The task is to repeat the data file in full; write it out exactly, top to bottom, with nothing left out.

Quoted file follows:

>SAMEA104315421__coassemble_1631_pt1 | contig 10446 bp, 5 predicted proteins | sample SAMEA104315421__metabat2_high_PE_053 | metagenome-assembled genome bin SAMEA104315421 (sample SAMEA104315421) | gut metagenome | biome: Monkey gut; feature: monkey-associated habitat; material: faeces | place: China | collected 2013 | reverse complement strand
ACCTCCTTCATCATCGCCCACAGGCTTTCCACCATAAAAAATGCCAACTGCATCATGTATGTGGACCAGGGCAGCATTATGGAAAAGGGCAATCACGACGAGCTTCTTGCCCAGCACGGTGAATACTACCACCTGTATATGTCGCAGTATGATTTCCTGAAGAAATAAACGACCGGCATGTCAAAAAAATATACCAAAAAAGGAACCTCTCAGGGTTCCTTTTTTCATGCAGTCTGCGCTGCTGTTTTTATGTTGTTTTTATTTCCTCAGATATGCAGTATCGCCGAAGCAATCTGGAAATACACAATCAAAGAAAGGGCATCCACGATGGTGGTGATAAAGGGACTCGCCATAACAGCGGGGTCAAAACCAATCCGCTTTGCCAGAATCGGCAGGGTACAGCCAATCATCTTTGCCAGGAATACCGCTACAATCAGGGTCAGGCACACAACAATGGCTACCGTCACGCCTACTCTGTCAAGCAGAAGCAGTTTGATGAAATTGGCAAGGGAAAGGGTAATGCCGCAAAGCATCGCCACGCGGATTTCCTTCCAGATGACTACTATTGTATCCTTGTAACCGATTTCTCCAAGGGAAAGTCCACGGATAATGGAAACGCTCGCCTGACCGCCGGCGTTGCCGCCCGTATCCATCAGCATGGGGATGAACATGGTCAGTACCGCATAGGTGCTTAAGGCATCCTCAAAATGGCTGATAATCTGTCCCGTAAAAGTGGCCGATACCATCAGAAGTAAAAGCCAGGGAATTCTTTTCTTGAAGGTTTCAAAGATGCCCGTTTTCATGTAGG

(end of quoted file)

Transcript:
>SAMEA104315421__coassemble_1631_pt1 | contig 10446 bp, 5 predicted proteins | sample SAMEA104315421__metabat2_high_PE_053 | metagenome-assembled genome bin SAMEA104315421 (sample SAMEA104315421) | gut metagenome | biome: Monkey gut; feature: monkey-associated habitat; material: faeces | place: China | collected 2013 | reverse complement strand
ACCTCCTTCATCATCGCCCACAGGCTTTCCACCATAAAAAATGCCAACTGCATCATGTATGTGGACCAGGGCAGCATTATGGAAAAGGGCAATCACGACGAGCTTCTTGCCCAGCACGGTGAATACTACCACCTGTATATGTCGCAGTATGATTTCCTGAAGAAATAAACGACCGGCATGTCAAAAAAATATACCAAAAAAGGAACCTCTCAGGGTTCCTTTTTTCATGCAGTCTGCGCTGCTGTTTTTATGTTGTTTTTATTTCCTCAGATATGCAGTATCGCCGAAGCAATCTGGAAATACACAATCAAAGAAAGGGCATCCACGATGGTGGTGATAAAGGGACTCGCCATAACAGCGGGGTCAAAACCAATCCGCTTTGCCAGAATCGGCAGGGTACAGCCAATCATCTTTGCCAGGAATACCGCTACAATCAGGGTCAGGCACACAACAATGGCTACCGTCACGCCTACTCTGTCAAGCAGAAGCAGTTTGATGAAATTGGCAAGGGAAAGGGTAATGCCGCAAAGCATCGCCACGCGGATTTCCTTCCAGATGACTACTATTGTATCCTTGTAACCGATTTCTCCAAGGGAAAGTCCACGGATAATGGAAACGCTCGCCTGACCGCCGGCGTTGCCGCCCGTATCCATCAGCATGGGGATGAACATGGTCAGTACCGCATAGGTGCTTAAGGCATCCTCAAAATGGCTGATAATCTGTCCCGTAAAAGTGGCCGATACCATCAGAAGTAAAAGCCAGGGAATTCTTTTCTTGAAGGTTTCAAAGATGCCCGTTTTCATGTAGG